Key Point: Leaders who live and work with Character, actually run organizations that financially perform better. According to a new study by KRW International, a Minneapolis-based leadership consultancy, researchers found that CEOs whose employees gave them high marks for Character had an average return of 9.35 percent on assets over a two-year period. That’s nearly five times as much as what those with low character ratings had; their ROA averaged only 1.93 percent. Check out the findings here.
According to the HBR blog above, “Character is a subjective trait that might seem to defy quantification. To measure it, KRW cofounder Fred Kiel and his colleagues began by sifting through the anthropologist Donald Brown’s classic inventory of about 500 behaviors that are recognized and displayed in all human societies. Drawing on that list, they identified four moral principles – integrity, responsibility, forgiveness, and compassion – as universal. Then they sent anonymous surveys to employees at 84 U.S. companies and nonprofits, asking, among other things, how consistently their CEOs and management teams embodied the four principles. They also interviewed many of the executives and analyzed the organizations’ financial results. When financial data was unavailable, leaders’ results were excluded.
At one end of the spectrum are the executives Kiel calls ‘virtuoso CEOs’ – those whose employees gave them and their management teams high ratings on all four principles. People reported that these leaders frequently engaged in behaviors that reveal strong Character. For instance, standing up for what’s right, expressing concern for the common good, letting go of mistakes (their own and others’), and showing empathy.
Employees said that the self-focused CEOs told the truth slightly more than half the time, couldn’t be trusted to keep promises, often passed off blame to others, frequently punished well-intentioned people for making mistakes, and were especially bad at caring for people.”
Leading with integrity is not necessarily easier. I know from personal experience, that even when making a decision thought to be the best for all, it can end up hurting someone. The intention is not to hurt of course, but nevertheless that can be an unintended consequence. People can still feel a sense of loss because of decisions we’ve made. Sometimes it’s the quality of the decision, and other times it’s the process of communicating. Even decisions made from the base of the highest intended integrity can sting.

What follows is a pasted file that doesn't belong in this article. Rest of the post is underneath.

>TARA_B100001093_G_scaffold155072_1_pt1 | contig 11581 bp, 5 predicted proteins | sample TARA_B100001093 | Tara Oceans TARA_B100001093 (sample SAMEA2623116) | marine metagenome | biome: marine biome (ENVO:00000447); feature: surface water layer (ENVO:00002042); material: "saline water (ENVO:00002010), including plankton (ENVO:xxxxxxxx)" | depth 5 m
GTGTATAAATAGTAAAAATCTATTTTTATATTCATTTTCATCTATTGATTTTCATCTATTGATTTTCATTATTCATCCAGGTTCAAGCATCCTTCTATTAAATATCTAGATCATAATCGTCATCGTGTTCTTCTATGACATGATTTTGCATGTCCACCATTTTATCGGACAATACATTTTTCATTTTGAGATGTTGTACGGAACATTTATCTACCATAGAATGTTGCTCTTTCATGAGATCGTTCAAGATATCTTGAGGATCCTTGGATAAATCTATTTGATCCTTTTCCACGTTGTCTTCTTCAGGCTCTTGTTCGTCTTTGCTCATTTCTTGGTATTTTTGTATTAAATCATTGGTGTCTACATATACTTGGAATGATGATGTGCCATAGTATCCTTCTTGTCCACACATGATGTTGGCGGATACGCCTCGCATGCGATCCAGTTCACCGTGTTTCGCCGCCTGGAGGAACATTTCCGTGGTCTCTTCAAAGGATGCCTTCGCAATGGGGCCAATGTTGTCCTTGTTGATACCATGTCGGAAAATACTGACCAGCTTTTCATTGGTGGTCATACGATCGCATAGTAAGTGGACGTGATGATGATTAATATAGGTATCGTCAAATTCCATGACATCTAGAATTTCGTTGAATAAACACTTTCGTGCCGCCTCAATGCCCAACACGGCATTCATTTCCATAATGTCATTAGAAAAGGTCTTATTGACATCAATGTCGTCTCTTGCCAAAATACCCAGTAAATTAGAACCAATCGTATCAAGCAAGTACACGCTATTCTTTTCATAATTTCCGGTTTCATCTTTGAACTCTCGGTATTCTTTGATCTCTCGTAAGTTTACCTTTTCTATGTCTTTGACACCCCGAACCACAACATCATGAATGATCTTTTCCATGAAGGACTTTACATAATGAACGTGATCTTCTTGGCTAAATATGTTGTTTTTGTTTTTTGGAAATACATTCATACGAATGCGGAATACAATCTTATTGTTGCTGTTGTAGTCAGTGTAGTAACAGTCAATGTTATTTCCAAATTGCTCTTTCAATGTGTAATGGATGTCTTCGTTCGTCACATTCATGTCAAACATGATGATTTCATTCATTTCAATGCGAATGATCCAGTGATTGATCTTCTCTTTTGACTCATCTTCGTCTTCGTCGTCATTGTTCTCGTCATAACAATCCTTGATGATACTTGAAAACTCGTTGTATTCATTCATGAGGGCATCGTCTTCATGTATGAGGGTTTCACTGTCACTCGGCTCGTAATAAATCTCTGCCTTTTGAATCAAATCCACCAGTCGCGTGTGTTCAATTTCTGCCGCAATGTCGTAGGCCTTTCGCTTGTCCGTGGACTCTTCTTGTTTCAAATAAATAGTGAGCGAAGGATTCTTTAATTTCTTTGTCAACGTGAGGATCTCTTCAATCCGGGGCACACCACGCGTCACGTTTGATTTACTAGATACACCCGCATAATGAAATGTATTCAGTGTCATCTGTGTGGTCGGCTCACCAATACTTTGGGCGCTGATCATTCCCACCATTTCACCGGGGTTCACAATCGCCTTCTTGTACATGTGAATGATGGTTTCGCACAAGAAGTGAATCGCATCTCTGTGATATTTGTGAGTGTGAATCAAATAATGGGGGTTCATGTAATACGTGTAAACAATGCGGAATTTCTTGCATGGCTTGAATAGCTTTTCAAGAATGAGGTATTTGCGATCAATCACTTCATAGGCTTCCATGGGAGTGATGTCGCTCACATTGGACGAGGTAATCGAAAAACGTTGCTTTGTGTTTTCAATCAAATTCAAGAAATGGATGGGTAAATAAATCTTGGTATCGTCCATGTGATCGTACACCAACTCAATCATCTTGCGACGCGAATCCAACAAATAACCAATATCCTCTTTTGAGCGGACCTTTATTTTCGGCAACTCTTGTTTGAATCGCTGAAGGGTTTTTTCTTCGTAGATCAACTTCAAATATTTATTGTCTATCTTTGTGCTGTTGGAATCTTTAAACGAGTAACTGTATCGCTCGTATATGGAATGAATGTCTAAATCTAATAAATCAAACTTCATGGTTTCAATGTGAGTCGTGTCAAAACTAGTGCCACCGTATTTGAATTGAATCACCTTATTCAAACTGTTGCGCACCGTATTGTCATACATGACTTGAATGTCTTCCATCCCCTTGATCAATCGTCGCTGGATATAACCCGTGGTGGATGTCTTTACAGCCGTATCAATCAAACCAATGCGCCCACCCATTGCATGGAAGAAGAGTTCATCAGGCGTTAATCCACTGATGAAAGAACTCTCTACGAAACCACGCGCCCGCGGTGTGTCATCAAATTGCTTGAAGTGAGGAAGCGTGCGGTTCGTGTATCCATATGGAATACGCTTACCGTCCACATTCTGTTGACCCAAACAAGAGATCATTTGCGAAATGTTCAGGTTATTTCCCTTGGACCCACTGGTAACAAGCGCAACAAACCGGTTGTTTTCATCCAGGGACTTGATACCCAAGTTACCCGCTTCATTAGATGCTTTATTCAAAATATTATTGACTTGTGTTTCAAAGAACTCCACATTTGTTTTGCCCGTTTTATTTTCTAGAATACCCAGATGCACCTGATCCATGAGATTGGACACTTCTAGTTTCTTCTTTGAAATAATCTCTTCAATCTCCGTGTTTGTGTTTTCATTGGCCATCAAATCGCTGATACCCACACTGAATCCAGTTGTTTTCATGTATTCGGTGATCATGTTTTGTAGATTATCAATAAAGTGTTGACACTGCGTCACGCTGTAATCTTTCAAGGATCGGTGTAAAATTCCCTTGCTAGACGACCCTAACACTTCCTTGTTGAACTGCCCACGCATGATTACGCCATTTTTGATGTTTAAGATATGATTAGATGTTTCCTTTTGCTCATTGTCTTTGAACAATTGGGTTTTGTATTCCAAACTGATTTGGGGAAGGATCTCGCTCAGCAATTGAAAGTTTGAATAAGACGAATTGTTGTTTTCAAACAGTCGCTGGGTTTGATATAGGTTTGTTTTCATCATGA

- It is impossible to be a leader without making decisions that people won’t like, or feel hurt. The most important element is that the collective body you’re leading trusts the integrity of the decision; that overall it is meant to be better for the greater good.
- Also when we decide things that “hurt “others, even with the best intention, we have to face that fact. Part of being a strong and effective leader is forgiving yourself too. Caring and compassion comes from recognizing that your decision did have personal consequences. It is seductive to wish that “people” should just “get over it.” The only way over it, is through it. It’s back to the beautiful saying… “What’s in the way is the way.” Sometimes those impacted find that hard to do and everyone moves on for the greater good. At other times empathy and care leads to an even stronger bond. There unfortunately is no universal truth in what is the best or likely outcome.
- Although we think business is just business, well, it rarely is. It’s always personal when it involves you and me. High character leaders have empathy for that feeling and the responsibility to always move constructively foreword.
It’s personal in The Triangle,
One Millennial View: As I aspire to keep on building, learning and advancing in my profession, obviously I’m keeping tabs on how my leaders and bosses operate. I imagine every millennial is doing the same to their own degree too. Although good Character is desired among bosses, sometimes I feel like millennials can be too cynical… They can be too quick to say, “my boss doesn’t care about me,” or “my boss doesn’t know what they’re doing.” In some cases that could be true, but I’d prefer to believe that the majority of leaders aren’t intending to throw you under the bus. We, as millennials, need to take our own responsibility to practice our own good Character, whether we see it in our leaders or not. Leaders will have to make tough choices, and no battle is fought without casualties. The harsh truth is that sometimes we’re not going to make it out unscathed, but first and foremost, it’s on us to make sure we have the best shot at success. Be your own great leader first.
Edited and published by Garrett Rubis